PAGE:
Remarkably, in the course of a year, Romney went from repeatedly touting his private-sector experience to potentially offering a deal to take it off the table entirely—a stunning turn of events.
If you were not paying close attention to this presidential campaign, it might have escaped your notice that Mitt Romney actually served as the Governor of the Commonwealth of Massachusetts from 2002 to 2006. Romney hardly ever talks about his time as Governor of Massachusetts the only experience he has in elected office. As Governor, Romney had a relatively moderate record, a political necessity for any Republican in the heavily-Democratic Bay State (only 12% of registered voters in Massachusetts are Republican). Romney vowed to “preserve and protect a woman’s right to choose” and banned the sale of assault weapons (like the one used in the Aurora, Colorado massacre). He also increased government fees and closed corporate loopholes or, as some say, raised corporate taxes—in order to balance the state budget.
More fundamentally, the centerpiece of Romney’s four years as governor was a health-care plan passed with bipartisan support in 2006. The Massachusetts law requires all residents to buy health insurance, all employers to pay a portion of their workers’ health costs, and create a state exchange that offers subsidized plans for people who cannot afford insurance. Romney proclaimed that the law—the first of its kind in the United States—should be a model for the entire country and, sure enough, that’s exactly what happened. In 2010, Obama signed the Patient Protection and Affordable Care Act (derisively referred to as “Obamacare”). By all accounts, Obamacare and the Massachusetts law (“Romneycare”) are nearly identical. Both laws have an individual mandate, a concept that can be traced to the 1980s when conservative think-tanks proposed it as part of a more market-oriented alternative to universal healthcare coverage. Today, Obamacare, which was the U.S. Supreme Court upheld as constitutional, is an anathema to conservatives. This development has proven to be most inconvenient for Romney. Although he has joined the chorus of Republicans bemoaning the evils of Obamacare, arguing that his legislation was a “state solution to a state problem” that does not work on the national level, Romney plainly lacks credibility on this issue. Indeed, Rick Santorum called Romney the “worst Republican in the country” to make the party’s case against Obamacare.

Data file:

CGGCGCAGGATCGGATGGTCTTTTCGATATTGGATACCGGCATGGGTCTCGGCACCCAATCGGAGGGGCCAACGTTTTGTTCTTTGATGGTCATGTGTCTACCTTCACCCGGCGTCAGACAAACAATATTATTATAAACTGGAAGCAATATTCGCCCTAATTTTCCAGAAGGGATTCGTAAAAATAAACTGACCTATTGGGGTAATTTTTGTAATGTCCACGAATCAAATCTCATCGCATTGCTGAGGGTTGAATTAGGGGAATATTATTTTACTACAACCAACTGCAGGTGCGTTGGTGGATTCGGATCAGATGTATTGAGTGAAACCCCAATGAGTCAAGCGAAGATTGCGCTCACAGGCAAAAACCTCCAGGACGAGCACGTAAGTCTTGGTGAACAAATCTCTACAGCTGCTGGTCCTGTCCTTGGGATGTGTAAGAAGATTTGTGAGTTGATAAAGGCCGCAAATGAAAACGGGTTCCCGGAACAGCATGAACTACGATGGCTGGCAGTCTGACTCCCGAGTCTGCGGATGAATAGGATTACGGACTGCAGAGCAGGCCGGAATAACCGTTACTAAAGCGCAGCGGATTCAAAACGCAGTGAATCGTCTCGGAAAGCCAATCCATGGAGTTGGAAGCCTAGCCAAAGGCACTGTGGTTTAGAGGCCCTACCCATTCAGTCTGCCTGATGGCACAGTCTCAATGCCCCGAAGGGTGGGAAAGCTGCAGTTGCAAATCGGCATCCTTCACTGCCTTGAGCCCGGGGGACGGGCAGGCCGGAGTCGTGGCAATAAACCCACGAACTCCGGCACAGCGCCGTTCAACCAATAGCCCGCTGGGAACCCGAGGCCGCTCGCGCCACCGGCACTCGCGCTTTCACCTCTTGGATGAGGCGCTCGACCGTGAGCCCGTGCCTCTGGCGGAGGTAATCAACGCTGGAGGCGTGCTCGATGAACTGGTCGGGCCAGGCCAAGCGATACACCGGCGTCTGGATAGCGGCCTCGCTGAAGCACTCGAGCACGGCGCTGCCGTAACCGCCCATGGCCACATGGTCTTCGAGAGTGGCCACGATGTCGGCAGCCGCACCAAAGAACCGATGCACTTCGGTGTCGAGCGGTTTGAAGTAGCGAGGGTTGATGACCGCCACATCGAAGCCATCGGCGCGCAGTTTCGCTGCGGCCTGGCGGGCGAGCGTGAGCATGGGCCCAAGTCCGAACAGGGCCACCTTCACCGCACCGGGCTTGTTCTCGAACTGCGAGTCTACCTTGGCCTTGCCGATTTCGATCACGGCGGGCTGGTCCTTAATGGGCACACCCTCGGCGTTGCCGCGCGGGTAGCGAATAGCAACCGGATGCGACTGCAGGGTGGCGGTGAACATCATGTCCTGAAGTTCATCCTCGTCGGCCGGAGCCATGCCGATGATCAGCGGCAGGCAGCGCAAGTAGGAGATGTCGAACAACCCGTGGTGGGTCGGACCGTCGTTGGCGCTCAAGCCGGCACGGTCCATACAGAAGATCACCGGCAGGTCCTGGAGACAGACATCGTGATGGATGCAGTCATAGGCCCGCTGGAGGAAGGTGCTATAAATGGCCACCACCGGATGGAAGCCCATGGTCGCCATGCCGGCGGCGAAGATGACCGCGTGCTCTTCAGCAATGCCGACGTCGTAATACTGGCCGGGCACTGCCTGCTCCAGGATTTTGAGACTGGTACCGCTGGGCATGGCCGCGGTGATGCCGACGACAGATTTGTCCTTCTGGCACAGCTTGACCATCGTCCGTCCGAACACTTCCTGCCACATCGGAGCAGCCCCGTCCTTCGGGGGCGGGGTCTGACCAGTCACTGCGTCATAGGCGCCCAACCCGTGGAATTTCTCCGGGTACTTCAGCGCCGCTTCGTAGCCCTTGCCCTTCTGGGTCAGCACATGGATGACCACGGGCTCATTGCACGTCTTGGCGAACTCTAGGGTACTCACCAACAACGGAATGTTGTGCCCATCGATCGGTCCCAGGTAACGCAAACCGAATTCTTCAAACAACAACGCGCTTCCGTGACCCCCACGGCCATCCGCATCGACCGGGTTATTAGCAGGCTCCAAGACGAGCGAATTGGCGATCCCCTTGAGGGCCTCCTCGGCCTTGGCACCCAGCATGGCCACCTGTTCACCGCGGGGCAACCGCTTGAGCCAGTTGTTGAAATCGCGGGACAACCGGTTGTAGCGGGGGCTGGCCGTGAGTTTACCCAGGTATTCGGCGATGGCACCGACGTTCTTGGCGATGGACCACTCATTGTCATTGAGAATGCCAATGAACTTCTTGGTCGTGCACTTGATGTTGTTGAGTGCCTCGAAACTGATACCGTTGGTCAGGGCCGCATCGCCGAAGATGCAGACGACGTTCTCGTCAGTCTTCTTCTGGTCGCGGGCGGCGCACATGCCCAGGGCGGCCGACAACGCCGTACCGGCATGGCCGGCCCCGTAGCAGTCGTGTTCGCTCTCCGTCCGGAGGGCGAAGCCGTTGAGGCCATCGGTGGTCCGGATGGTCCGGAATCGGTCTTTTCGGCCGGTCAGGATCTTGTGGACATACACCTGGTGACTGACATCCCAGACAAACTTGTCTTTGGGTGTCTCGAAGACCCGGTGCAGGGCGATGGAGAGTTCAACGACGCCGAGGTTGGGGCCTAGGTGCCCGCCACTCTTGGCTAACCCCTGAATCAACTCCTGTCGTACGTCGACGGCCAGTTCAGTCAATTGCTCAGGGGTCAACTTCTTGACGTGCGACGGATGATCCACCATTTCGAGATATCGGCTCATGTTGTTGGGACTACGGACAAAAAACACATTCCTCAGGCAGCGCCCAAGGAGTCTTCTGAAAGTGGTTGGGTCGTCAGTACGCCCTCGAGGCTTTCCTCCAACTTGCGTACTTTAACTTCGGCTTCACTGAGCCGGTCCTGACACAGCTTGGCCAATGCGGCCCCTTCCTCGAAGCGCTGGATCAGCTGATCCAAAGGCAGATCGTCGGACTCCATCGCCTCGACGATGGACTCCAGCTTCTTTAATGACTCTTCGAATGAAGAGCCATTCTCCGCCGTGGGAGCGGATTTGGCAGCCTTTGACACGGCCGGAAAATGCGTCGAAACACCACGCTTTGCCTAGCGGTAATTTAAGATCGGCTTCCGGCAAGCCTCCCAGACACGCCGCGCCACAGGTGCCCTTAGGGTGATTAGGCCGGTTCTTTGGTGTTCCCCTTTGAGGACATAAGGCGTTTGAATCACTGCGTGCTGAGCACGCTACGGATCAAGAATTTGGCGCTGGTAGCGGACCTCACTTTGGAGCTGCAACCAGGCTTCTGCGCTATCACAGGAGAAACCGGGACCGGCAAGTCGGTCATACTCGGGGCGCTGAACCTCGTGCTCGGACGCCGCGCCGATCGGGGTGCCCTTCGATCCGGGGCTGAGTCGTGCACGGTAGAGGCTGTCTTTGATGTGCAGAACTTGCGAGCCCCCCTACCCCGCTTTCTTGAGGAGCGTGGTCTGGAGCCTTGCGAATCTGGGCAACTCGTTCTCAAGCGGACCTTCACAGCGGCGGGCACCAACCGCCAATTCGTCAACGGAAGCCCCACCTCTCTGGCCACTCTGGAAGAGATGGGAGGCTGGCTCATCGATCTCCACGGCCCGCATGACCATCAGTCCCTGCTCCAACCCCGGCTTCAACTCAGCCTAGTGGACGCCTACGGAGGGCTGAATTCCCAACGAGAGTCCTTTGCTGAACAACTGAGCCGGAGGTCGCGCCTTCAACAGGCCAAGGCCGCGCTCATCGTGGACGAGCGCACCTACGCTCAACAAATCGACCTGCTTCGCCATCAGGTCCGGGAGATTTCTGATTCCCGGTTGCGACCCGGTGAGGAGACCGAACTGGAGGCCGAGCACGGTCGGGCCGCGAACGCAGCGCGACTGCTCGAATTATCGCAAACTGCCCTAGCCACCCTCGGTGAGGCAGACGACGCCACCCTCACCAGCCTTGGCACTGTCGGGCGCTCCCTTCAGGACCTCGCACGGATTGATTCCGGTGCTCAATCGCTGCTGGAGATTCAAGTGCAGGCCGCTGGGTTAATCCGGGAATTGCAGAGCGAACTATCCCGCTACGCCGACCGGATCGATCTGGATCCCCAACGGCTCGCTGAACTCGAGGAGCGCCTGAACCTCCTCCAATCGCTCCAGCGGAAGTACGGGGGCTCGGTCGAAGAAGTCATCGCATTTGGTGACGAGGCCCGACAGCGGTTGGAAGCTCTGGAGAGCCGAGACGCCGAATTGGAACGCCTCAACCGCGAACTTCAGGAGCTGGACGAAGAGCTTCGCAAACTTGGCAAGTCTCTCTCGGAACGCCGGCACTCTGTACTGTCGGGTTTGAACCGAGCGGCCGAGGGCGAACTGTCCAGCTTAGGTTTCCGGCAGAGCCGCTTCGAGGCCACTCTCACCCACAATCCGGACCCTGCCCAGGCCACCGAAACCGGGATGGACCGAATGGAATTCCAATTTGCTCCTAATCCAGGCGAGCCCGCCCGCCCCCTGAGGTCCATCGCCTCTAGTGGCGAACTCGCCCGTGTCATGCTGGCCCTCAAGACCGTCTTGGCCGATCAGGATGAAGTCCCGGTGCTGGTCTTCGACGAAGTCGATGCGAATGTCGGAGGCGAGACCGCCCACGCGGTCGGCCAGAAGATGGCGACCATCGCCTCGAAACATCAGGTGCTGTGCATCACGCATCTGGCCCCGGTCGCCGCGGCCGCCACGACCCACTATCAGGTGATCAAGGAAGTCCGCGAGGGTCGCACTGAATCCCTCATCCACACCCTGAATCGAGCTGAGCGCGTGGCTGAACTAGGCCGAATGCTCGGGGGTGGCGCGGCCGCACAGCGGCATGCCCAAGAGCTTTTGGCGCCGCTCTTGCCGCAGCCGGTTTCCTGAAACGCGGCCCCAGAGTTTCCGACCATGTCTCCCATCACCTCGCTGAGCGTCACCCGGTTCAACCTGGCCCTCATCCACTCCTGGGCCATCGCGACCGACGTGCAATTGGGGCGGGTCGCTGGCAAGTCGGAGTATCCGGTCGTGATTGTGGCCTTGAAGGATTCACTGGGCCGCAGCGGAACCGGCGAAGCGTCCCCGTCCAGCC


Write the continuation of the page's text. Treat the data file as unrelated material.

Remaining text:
Typically, having experience as a governor is considered an asset when running for President. In fact, 17 of 44 presidents have served as governors—nearly 40 %. However, in a party where “moderate” is now considered a dirty word, it is exceedingly difficult for Romney to build support with social conservatives and the Tea Party when his gubernatorial record includes passing health care reform, protecting abortion rights, and closing tax loopholes for the wealthy. These sound more like Democratic Party objectives. Therefore, Romney has tried to reinvent himself as a “severe conservative,” which means he has had to disavow himself from his record in Massachusetts. This expungement also had to include his failed 1994 Senate campaign against Ted Kennedy, in which he supported gay rights, proposed tying the minimum wage to inflation and appeared at a fundraiser for Planned Parenthood. Romney’s record simply does not fit with his new, carefully crafted narrative—Mitt 2.0. Of course, it doesn’t help either that Massachusetts was 47th in the nation in job growth under Romney, a fact that directly undermines his campaign meme as a job creator.